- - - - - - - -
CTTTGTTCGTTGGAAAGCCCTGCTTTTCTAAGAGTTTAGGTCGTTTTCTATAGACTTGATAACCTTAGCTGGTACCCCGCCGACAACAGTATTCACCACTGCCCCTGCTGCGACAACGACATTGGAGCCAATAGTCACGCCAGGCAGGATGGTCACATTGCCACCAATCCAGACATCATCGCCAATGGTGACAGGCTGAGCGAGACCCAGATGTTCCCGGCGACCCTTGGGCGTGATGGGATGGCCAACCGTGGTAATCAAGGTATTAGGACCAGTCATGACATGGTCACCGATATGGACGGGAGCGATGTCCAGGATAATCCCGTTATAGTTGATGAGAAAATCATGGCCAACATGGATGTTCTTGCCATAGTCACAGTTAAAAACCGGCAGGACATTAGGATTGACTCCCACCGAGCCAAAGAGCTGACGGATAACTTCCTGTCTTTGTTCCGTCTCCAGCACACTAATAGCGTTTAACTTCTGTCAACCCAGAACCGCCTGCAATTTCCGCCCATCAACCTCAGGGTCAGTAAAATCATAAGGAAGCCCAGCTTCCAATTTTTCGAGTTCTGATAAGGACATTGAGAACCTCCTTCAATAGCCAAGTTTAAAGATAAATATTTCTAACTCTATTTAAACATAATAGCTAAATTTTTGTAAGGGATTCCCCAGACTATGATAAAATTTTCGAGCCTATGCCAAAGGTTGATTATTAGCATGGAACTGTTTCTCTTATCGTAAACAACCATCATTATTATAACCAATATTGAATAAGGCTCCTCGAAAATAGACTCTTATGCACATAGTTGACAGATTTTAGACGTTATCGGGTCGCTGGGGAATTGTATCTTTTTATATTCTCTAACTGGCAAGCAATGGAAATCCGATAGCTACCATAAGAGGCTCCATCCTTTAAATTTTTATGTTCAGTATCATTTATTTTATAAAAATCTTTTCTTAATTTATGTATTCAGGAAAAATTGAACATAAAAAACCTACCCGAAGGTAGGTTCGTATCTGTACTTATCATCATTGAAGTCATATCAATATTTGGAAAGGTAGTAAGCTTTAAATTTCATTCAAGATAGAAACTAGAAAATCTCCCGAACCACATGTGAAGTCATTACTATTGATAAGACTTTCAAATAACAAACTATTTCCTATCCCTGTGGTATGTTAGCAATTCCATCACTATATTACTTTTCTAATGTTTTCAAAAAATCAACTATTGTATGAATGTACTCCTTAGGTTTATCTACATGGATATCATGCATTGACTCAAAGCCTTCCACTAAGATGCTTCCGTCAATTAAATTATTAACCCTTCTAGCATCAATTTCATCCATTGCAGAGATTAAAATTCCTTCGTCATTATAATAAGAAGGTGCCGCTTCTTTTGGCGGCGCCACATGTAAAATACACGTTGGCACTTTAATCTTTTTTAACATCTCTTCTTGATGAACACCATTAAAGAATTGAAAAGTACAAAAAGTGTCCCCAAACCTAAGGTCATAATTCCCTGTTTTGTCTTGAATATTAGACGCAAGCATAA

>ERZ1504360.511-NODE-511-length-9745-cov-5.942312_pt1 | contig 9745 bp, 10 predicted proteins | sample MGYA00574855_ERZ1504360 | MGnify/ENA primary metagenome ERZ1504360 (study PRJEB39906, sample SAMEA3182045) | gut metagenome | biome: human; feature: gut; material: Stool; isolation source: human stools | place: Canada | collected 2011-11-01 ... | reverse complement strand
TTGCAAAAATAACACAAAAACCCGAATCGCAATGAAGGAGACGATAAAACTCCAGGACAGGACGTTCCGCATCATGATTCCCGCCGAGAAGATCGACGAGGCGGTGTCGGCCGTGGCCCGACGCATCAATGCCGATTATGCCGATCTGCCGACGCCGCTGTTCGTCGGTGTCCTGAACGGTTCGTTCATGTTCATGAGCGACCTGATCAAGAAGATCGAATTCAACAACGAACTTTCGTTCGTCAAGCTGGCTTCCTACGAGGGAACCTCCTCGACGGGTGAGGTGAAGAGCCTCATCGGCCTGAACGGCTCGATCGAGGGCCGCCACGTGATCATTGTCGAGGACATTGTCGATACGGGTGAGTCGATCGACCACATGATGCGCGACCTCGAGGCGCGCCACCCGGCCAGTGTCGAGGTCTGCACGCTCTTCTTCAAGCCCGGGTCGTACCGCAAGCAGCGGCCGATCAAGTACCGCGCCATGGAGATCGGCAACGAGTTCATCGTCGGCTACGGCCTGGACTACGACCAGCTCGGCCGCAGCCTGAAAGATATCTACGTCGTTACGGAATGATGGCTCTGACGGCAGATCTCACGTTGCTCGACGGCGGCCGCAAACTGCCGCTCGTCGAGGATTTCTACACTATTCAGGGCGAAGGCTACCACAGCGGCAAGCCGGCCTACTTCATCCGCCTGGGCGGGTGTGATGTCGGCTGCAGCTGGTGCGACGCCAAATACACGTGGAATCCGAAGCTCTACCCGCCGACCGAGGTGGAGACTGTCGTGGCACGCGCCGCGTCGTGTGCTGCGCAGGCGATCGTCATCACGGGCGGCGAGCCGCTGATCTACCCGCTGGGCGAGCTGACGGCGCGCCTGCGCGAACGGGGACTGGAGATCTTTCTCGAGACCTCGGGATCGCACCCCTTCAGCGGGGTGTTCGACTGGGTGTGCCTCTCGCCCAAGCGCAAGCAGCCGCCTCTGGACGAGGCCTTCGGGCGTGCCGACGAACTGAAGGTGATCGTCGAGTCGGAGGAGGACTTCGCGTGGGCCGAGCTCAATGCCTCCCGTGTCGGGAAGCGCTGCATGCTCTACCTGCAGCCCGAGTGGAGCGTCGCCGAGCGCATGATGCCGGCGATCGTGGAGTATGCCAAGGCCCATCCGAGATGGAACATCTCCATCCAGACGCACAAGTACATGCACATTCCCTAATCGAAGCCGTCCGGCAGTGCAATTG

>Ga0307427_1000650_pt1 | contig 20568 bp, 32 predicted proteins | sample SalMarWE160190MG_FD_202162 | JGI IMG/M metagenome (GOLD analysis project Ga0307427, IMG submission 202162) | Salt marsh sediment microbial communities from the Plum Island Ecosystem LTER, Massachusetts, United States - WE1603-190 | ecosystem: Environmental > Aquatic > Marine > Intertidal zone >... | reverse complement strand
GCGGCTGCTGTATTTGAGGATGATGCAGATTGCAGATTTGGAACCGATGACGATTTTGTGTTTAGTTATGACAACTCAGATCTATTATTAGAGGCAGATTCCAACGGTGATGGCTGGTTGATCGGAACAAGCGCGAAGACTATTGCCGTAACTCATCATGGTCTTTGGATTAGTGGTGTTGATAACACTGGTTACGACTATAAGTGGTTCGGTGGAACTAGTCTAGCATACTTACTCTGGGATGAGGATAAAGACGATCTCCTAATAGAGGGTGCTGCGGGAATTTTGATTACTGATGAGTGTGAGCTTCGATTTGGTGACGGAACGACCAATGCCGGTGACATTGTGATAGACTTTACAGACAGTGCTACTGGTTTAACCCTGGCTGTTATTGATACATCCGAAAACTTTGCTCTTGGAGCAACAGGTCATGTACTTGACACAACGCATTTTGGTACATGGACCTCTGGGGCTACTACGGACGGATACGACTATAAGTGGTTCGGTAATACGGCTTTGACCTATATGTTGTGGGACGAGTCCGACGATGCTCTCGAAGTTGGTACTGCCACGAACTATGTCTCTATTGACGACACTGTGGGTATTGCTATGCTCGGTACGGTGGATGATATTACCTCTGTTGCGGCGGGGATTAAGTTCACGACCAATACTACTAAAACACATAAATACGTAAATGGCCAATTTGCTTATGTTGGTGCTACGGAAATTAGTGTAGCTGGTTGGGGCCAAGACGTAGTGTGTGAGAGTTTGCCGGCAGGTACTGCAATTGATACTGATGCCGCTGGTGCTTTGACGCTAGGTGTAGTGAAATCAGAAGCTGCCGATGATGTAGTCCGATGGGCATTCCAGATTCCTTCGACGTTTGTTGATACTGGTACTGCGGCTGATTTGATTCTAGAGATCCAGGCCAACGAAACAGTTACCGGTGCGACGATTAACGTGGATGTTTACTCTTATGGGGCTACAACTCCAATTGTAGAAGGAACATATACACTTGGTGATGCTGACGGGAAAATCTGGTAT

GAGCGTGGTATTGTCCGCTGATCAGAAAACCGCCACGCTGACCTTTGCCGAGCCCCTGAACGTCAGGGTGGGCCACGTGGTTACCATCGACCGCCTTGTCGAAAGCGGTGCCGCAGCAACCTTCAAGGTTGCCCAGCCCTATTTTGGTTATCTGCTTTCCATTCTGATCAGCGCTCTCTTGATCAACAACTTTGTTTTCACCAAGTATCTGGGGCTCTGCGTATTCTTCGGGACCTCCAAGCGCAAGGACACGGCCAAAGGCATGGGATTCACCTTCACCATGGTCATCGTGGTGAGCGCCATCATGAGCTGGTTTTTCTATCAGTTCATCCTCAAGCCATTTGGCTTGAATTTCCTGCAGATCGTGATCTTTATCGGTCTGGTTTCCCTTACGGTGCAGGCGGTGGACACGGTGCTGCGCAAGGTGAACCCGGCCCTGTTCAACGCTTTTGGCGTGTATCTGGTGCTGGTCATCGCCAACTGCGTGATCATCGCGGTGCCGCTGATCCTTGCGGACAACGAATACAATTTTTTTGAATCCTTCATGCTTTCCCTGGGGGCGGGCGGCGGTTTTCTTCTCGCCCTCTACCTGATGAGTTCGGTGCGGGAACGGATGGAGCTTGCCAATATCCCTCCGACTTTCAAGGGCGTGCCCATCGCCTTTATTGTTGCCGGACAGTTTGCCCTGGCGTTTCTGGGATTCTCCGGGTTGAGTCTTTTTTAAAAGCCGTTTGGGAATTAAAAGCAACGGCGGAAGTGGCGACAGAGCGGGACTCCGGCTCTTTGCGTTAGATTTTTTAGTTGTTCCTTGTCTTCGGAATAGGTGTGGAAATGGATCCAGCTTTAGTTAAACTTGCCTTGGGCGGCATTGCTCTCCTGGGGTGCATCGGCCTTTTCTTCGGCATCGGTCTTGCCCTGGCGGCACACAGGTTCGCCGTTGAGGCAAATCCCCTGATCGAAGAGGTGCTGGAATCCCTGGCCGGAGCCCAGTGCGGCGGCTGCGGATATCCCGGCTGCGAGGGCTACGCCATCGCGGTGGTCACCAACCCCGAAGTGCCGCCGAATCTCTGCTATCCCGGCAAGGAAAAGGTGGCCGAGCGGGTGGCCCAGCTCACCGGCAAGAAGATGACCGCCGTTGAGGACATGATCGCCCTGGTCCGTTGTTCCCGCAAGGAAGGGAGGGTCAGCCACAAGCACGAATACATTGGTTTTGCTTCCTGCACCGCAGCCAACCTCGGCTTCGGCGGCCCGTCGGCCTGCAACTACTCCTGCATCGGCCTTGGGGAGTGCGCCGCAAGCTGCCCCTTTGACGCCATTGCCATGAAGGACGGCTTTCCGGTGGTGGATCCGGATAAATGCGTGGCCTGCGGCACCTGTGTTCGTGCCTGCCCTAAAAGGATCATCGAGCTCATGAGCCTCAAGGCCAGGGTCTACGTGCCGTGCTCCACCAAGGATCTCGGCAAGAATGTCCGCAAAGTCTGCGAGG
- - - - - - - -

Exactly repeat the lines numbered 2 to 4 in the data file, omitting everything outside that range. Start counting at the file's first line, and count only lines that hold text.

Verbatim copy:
>ERZ1504360.511-NODE-511-length-9745-cov-5.942312_pt1 | contig 9745 bp, 10 predicted proteins | sample MGYA00574855_ERZ1504360 | MGnify/ENA primary metagenome ERZ1504360 (study PRJEB39906, sample SAMEA3182045) | gut metagenome | biome: human; feature: gut; material: Stool; isolation source: human stools | place: Canada | collected 2011-11-01 ... | reverse complement strand
TTGCAAAAATAACACAAAAACCCGAATCGCAATGAAGGAGACGATAAAACTCCAGGACAGGACGTTCCGCATCATGATTCCCGCCGAGAAGATCGACGAGGCGGTGTCGGCCGTGGCCCGACGCATCAATGCCGATTATGCCGATCTGCCGACGCCGCTGTTCGTCGGTGTCCTGAACGGTTCGTTCATGTTCATGAGCGACCTGATCAAGAAGATCGAATTCAACAACGAACTTTCGTTCGTCAAGCTGGCTTCCTACGAGGGAACCTCCTCGACGGGTGAGGTGAAGAGCCTCATCGGCCTGAACGGCTCGATCGAGGGCCGCCACGTGATCATTGTCGAGGACATTGTCGATACGGGTGAGTCGATCGACCACATGATGCGCGACCTCGAGGCGCGCCACCCGGCCAGTGTCGAGGTCTGCACGCTCTTCTTCAAGCCCGGGTCGTACCGCAAGCAGCGGCCGATCAAGTACCGCGCCATGGAGATCGGCAACGAGTTCATCGTCGGCTACGGCCTGGACTACGACCAGCTCGGCCGCAGCCTGAAAGATATCTACGTCGTTACGGAATGATGGCTCTGACGGCAGATCTCACGTTGCTCGACGGCGGCCGCAAACTGCCGCTCGTCGAGGATTTCTACACTATTCAGGGCGAAGGCTACCACAGCGGCAAGCCGGCCTACTTCATCCGCCTGGGCGGGTGTGATGTCGGCTGCAGCTGGTGCGACGCCAAATACACGTGGAATCCGAAGCTCTACCCGCCGACCGAGGTGGAGACTGTCGTGGCACGCGCCGCGTCGTGTGCTGCGCAGGCGATCGTCATCACGGGCGGCGAGCCGCTGATCTACCCGCTGGGCGAGCTGACGGCGCGCCTGCGCGAACGGGGACTGGAGATCTTTCTCGAGACCTCGGGATCGCACCCCTTCAGCGGGGTGTTCGACTGGGTGTGCCTCTCGCCCAAGCGCAAGCAGCCGCCTCTGGACGAGGCCTTCGGGCGTGCCGACGAACTGAAGGTGATCGTCGAGTCGGAGGAGGACTTCGCGTGGGCCGAGCTCAATGCCTCCCGTGTCGGGAAGCGCTGCATGCTCTACCTGCAGCCCGAGTGGAGCGTCGCCGAGCGCATGATGCCGGCGATCGTGGAGTATGCCAAGGCCCATCCGAGATGGAACATCTCCATCCAGACGCACAAGTACATGCACATTCCCTAATCGAAGCCGTCCGGCAGTGCAATTG

>Ga0307427_1000650_pt1 | contig 20568 bp, 32 predicted proteins | sample SalMarWE160190MG_FD_202162 | JGI IMG/M metagenome (GOLD analysis project Ga0307427, IMG submission 202162) | Salt marsh sediment microbial communities from the Plum Island Ecosystem LTER, Massachusetts, United States - WE1603-190 | ecosystem: Environmental > Aquatic > Marine > Intertidal zone >... | reverse complement strand